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Conclusion


This report suggests that whole-of-government coordination to support environmental services and sustainable Indigenous livelihoods has not been achieved, and is unlikely to be achieved. However, sustainable Indigenous livelihoods have been notably improved since the introduction of a single Commonwealth program, Working on Country, which combines the activities of SEWPaC, the Indigenous Land Corporation and the Northern Territory Government. Field consultations for this report indicated no noticeable level of coordination across institutional boundaries outside the Working on Country program. In keeping with the Aboriginal local and regional organisations that were approached for this study this report takes a pragmatic view of this lack of progress. It sees jurisdictional fragmentation as presenting opportunities for diversification of the funding base, despite the administrative overburden.

The report finds that local and regional Aboriginal environmental management is working well in most locations, with sincere commitment to balancing cultural needs with environmental outcomes and ensuring consistent work practices. The success of local responses to local circumstances in each of the locations should be recognised. The complexity of management tasks, with their social and seasonal variations, demands that local groups work flexibly with a high degree of autonomy. This is a good environment for relational contracting where some of the administrative burden of planning and reporting can be open ended because all parties are committed to a long-term relationship to meet commonly agreed goals.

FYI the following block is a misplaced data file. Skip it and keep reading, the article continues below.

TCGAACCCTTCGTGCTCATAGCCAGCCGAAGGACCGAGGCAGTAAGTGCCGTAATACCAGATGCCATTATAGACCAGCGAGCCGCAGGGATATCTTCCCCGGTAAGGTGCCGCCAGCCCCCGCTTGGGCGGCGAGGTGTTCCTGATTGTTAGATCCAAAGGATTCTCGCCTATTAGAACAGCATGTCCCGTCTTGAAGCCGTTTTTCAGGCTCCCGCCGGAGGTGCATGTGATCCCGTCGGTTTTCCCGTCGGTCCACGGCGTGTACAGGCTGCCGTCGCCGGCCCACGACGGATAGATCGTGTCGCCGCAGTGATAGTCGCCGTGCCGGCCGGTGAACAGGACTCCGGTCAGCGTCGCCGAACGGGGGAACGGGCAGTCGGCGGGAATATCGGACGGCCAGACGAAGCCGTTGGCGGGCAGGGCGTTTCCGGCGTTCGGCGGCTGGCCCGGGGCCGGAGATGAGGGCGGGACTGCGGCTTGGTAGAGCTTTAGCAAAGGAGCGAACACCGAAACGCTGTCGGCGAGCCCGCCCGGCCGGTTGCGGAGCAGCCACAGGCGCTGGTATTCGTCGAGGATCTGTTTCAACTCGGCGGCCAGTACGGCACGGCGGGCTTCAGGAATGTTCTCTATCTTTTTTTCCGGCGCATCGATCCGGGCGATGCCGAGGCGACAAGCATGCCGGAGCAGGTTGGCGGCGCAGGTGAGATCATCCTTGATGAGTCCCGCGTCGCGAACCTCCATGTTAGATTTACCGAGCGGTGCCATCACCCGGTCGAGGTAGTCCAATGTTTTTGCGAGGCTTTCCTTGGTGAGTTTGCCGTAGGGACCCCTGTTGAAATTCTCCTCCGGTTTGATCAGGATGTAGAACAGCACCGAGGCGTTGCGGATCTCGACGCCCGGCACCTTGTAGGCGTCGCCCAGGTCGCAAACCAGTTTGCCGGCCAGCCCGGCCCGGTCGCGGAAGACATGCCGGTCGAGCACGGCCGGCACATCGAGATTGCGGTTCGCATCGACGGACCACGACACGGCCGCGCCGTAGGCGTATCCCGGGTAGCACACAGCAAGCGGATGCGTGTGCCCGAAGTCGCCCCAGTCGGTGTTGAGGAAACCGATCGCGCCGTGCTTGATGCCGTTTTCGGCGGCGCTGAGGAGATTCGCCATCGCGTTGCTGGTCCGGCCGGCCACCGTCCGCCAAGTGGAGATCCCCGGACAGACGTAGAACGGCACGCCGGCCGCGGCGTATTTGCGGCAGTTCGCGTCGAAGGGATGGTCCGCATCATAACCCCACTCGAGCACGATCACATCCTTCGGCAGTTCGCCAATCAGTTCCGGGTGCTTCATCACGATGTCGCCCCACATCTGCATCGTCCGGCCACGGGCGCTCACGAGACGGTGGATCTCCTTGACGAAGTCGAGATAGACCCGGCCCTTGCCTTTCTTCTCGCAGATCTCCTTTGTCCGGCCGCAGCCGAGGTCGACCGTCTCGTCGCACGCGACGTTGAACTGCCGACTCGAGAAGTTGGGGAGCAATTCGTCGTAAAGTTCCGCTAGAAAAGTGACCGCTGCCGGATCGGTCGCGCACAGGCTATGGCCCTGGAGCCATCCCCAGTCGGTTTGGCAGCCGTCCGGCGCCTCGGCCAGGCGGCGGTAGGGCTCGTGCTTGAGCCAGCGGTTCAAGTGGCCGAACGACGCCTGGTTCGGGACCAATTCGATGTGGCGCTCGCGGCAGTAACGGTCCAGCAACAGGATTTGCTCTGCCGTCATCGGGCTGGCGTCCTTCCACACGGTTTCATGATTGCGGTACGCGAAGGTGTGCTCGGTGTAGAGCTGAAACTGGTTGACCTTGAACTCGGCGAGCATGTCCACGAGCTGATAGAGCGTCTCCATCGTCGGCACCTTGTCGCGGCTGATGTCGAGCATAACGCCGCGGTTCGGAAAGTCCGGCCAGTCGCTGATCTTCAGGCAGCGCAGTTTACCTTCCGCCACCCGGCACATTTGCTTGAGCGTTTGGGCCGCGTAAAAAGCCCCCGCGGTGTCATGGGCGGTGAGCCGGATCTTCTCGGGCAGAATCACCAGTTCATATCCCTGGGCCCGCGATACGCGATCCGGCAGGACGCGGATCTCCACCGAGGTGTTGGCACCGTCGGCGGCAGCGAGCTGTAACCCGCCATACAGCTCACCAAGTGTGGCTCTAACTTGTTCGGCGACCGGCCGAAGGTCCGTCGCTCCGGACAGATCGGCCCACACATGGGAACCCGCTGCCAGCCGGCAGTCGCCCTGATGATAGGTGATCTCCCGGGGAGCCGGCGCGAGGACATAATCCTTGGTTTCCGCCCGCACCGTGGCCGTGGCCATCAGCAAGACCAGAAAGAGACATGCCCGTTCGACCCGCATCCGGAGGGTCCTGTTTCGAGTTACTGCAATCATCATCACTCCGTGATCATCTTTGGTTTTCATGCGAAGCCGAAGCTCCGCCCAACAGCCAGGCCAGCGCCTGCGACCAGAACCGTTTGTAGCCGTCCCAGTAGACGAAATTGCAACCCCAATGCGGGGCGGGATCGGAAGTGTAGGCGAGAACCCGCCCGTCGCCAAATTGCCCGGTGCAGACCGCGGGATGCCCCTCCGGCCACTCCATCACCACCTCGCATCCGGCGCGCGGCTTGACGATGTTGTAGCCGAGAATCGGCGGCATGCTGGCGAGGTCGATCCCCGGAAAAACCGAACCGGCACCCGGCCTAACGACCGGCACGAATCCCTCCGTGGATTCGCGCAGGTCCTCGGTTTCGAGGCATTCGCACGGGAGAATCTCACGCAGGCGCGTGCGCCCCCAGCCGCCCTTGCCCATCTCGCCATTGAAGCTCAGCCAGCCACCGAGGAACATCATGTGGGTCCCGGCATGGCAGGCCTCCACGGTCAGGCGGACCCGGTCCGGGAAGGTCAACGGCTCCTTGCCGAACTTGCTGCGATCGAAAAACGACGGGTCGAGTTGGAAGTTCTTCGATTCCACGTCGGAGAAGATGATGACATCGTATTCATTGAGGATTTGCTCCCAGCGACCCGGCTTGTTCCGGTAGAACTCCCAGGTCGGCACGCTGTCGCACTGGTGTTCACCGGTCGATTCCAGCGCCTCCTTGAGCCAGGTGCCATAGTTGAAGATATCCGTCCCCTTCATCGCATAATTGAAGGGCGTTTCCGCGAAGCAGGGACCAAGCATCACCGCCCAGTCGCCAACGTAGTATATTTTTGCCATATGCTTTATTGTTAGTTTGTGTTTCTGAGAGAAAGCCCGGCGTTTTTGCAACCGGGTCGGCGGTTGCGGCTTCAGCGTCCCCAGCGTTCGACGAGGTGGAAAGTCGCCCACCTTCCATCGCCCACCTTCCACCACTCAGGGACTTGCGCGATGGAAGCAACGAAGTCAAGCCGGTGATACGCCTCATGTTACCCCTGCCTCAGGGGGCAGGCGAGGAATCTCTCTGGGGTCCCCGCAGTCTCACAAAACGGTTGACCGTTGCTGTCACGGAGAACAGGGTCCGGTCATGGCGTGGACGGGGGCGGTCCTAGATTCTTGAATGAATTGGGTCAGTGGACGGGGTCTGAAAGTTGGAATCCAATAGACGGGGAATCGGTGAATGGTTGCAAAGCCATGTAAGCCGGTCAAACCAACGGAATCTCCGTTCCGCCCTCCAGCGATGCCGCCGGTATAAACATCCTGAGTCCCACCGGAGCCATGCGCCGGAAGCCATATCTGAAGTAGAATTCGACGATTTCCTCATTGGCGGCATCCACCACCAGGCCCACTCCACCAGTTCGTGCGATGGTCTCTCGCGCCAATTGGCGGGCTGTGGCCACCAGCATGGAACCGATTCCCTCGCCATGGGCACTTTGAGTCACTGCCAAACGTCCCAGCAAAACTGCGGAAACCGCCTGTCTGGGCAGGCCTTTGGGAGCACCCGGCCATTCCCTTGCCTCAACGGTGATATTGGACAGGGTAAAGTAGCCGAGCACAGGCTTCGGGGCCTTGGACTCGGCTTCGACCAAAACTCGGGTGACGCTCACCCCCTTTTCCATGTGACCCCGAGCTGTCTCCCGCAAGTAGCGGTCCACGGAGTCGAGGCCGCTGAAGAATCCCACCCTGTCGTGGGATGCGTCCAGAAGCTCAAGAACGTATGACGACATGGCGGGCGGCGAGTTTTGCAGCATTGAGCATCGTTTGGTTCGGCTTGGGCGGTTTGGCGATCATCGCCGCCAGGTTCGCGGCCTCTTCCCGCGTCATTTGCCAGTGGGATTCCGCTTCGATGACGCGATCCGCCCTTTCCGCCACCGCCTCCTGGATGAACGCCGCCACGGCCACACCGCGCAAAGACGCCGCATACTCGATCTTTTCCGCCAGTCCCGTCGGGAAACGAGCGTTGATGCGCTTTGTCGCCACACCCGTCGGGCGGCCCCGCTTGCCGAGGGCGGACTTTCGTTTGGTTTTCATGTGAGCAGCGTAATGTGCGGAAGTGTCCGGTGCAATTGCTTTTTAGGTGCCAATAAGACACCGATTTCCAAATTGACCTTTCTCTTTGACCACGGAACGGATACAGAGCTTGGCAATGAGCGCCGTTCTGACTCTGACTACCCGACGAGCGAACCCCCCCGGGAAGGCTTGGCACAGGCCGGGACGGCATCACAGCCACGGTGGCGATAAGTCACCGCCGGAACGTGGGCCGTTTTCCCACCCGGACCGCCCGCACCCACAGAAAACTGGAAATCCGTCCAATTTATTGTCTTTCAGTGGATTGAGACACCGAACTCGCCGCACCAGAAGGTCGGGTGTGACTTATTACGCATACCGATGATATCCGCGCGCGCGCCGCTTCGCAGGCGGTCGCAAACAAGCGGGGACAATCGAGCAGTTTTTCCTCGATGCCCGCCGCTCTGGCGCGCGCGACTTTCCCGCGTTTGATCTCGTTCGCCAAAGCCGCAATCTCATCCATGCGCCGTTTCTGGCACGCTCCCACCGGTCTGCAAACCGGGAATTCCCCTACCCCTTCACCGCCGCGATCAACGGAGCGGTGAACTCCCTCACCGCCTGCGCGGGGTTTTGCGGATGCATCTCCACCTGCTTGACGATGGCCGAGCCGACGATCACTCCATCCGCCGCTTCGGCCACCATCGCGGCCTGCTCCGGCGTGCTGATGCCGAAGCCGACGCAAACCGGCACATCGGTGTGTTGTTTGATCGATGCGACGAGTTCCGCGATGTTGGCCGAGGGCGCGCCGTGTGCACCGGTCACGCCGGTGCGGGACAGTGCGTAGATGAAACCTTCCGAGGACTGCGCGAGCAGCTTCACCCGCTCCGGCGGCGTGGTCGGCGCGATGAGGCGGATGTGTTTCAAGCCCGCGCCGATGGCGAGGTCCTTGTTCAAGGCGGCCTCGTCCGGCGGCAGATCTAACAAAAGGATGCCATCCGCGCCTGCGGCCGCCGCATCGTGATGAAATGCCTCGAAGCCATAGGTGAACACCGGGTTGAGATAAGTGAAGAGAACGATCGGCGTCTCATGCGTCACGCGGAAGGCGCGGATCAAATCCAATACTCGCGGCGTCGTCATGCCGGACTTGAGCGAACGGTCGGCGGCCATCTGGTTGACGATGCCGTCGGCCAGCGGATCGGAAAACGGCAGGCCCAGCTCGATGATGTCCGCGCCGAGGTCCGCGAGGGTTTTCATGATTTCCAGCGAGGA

While improved coordination across government departments and jurisdictions is not a realistic expectation, improved communication between the various levels of environmental management is. Although relationships are generally good, communication between local groups and regional representative bodies could be improved, as could communication between both of these and the public servants who oversee their programs. Most of the recommendations of this report relate in one way or another to supporting engagement based on trust. To some extent this can be improved by ensuring Aboriginal environmental managers have the technical support necessary to meet reporting requirements; to some extent it can be improved by introducing more flexibility to these requirements; but more importantly it requires participants at each level of the joint endeavour to be allowed to do what they do best.

New models of public management are required to deal with the complexity of environmental management in Australia’s remote river catchments, these must also include encouragement of a new economy partly based on standard wage labour, partly based on commercial income and partly grounded in traditional pursuits. This is the sustainable path for Indigenous livelihoods.




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